Book Review: The Days of Abandonment

The Days of Abandonment

Elena Ferrante

Europa Editions

188 pages

As a wife, it has always been one of my worst nightmares.  To be abandoned, your husband declaring that he is no longer in love with you.  That he has found another woman.  That nightmare is Olga’s reality.  Olga and Mario have been married for 15 years and have two children together.  They have had bumps in the road before, but it quickly becomes apparent to Olga that Mario is serious this time, and that their marriage is over.

Olga is devastated and is unable to process the situation.  She begins to neglect her children and she turns in on herself.  She becomes obsessed with Mario and his new girlfriend, to the point that it consumes her.  It all escalates until one fateful day when Olga completely loses the plot.

My heart ached for Olga at first, but as the book wore on, she started to irritate me.  I am all for wallowing in self pity, but at some point you have to brush yourself off and get on with life.  The neglect of her children was distressing, especially once her son got sick.  I really started to question whether the children were in danger with their mother.  At one point, Olga’s seven year old daughter is acting like more of an adult than Olga herself.

I wish that I had not read this for Dewey’s readathon.  Although it is a short book, it deserves to be savored.  There is a lot to take in and I think I would have had a more fulfilling experience had I been able to take my time with this one.  Instead, I was a little too rushed and I am only now getting a chance to dissect The Days of Abandonment as I am writing this review. Despite that, I still enjoyed the novel and thought it was disturbing in a good way.

Other Review:

Care’s Online Book Club

Bibliophile by the Sea

I received a copy of this book from the ever generous Care at Care’s Online Book Club.  Thank you Care!

Book Review: The Art of Losing

The Art of Losing

Rebecca Connell

Europa Editions

240 pages

Louise lost her mother at a very young age.  She is now in her twenties and is in search for the man who she believes to be responsible for her mother’s death.

Nicholas and Louise’s mother met during the 80s when they worked together at a school.  Also working there was Lydia’s husband, who is a bit socially awkward but is very much enamored with his wife.  Lydia and Nicholas soon embark on an affair that completely engulfs the two of them and threatens to destroy those around them.

Eventually the two must make a decision as to whether they forge ahead as a couple and leave their respective families or cut ties completely and move on.  Neither choice is optimal and the two are at a loss as to what to do.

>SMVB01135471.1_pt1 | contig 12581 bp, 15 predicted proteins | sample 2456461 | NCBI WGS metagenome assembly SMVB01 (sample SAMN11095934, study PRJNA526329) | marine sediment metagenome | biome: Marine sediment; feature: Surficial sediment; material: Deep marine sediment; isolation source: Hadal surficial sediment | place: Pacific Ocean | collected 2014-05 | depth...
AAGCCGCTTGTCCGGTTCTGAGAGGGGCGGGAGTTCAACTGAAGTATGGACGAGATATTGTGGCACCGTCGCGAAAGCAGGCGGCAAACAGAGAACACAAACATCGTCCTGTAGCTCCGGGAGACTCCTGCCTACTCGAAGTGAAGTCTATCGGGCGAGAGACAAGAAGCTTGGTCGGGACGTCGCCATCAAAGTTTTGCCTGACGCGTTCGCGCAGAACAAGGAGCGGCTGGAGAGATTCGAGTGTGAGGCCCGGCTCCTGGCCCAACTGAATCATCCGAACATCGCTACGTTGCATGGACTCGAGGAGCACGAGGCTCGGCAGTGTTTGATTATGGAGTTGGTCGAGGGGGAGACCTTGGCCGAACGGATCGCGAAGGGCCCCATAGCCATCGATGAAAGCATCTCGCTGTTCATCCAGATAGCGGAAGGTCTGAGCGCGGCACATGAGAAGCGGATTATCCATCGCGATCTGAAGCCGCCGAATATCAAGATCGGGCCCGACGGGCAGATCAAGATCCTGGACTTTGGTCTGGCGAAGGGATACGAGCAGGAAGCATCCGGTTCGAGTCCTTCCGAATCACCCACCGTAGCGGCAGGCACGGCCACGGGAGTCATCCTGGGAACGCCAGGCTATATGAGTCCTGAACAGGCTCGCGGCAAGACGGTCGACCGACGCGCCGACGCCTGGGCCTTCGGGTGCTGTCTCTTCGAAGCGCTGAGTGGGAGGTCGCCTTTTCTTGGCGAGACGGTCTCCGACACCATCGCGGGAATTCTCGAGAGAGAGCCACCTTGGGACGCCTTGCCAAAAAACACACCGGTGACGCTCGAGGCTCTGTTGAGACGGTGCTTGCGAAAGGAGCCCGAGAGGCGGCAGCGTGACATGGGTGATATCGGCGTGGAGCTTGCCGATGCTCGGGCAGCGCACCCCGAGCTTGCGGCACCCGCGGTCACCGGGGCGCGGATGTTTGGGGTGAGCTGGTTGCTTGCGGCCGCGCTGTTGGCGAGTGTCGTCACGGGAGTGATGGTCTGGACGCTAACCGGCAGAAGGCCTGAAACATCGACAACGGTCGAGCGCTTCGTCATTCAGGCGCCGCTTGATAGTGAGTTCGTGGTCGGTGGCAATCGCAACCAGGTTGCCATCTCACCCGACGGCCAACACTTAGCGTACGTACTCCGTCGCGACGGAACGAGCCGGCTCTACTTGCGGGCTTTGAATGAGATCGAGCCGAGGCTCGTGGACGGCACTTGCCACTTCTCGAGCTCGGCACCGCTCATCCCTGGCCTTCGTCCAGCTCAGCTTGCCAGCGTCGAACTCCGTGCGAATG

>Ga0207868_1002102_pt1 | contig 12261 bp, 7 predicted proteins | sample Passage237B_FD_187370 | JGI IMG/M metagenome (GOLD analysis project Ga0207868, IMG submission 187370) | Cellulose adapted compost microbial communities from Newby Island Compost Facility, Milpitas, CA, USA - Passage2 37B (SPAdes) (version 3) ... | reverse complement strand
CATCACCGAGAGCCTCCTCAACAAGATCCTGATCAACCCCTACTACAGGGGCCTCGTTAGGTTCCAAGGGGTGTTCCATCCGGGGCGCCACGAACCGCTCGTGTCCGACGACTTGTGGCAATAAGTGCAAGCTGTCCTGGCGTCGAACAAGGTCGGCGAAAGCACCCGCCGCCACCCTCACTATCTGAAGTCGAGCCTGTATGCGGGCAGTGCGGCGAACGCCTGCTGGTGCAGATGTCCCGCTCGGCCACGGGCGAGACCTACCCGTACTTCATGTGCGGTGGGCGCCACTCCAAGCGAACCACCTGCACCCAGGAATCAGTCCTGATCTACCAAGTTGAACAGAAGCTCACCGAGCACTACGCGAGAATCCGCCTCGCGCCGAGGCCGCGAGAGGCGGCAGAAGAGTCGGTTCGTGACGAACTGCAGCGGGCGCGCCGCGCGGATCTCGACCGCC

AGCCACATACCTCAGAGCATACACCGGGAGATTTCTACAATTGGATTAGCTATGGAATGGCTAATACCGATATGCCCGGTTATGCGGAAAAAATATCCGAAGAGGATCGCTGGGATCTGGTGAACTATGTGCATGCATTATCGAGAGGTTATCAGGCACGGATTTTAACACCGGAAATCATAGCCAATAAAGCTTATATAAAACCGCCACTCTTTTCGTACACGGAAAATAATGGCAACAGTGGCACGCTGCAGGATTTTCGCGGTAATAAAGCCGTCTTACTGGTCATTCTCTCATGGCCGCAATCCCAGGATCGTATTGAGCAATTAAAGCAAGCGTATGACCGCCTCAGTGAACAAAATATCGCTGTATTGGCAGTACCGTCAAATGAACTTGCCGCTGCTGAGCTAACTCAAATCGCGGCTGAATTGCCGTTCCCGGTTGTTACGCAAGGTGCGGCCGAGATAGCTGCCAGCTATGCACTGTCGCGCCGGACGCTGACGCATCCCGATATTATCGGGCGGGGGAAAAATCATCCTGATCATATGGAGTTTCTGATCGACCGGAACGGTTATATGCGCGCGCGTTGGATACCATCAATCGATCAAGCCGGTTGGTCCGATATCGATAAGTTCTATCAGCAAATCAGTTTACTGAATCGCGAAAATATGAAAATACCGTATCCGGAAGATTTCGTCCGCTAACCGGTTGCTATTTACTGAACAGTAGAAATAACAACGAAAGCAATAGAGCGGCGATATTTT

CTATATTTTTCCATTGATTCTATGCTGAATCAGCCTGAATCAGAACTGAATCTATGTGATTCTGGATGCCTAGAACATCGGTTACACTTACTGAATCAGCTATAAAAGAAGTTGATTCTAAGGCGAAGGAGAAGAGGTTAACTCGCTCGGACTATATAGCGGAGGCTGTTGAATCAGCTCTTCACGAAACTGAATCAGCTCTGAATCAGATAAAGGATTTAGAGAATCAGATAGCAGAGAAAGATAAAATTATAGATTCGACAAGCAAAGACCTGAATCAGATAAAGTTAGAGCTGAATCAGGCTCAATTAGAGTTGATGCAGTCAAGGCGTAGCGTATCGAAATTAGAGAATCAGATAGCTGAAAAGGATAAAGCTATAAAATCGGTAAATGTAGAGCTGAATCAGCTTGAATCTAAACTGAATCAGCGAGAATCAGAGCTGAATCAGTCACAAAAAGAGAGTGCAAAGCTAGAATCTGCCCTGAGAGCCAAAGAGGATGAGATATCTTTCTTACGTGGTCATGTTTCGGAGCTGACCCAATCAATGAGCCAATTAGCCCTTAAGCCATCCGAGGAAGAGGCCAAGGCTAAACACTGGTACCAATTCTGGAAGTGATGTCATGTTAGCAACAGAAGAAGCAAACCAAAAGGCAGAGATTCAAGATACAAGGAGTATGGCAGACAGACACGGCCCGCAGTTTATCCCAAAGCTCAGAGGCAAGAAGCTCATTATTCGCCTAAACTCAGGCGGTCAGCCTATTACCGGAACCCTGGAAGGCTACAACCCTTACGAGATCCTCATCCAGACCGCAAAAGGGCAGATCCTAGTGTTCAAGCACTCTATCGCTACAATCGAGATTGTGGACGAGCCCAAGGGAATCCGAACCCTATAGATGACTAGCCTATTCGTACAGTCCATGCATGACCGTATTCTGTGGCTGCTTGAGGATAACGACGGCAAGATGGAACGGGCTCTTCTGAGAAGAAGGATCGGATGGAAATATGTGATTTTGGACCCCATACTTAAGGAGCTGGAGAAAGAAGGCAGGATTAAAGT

Years later, Louise adopts her mother’s name and starts trying to infiltrate Nicholas’s life.  She holds him completely responsible for the death of her mother, and as such, she abhors him.  As she gets deeper and deeper though, she begins to understand that circumstances are not as cut and dry as she had assumed.

The Art of Losing was absolutely fantastic.  Adultery is such a tough pill to swallow, and Connell was able to show that.  It was easy at first to judge Nicholas and Lydia but as their affair wore on, they became almost helpless, and probably just as miserable as their respective partners.  While that certainly doesn’t absolve them of their actions, it made them human.

Likewise, Louise was quick to judge Nicholas but she started to realize that the relationship between her parents and the separate relationships they had were unknown to her in the way that those relationships are between parents and children.

A good book is one that makes you think long after you put it down.  The Art of Losing gave me a lot to digest and the character and their actions were such that I could never completely “choose” a side.

The Art of Losing will certainly make it to my Best of list for 2011.  It counts towards the Europa Challenge.

Other Reviews:

Vulpes Libris

I purchased this book from Barnes & Noble.

RIP VI is here!!

The RIP challenge (hosted by Carl at Stainless Steel Droppings) is near and dear to my heart.  I will be the first to admit, I have lousy luck with challenges.  There are just not enough hours in the day to read all the books I would love to read, so often I have other obligations as far as my reading goes, ensuring that the challenge books fall by the wayside.  Either that, or I just lose interest.  There is one reading challenge that I always participate in though, and that is the RIP challenge.  Fall could be my favorite season of the year, and I love settling into the season by reading spooky books.

There are three basic levels to RIP VI and I am going for the highest one, Peril in the First.  I am obligating myself to read at least four books for this challenge, although let’s be honest–I usually read more than that because I am a glutton for spooky reads in the fall.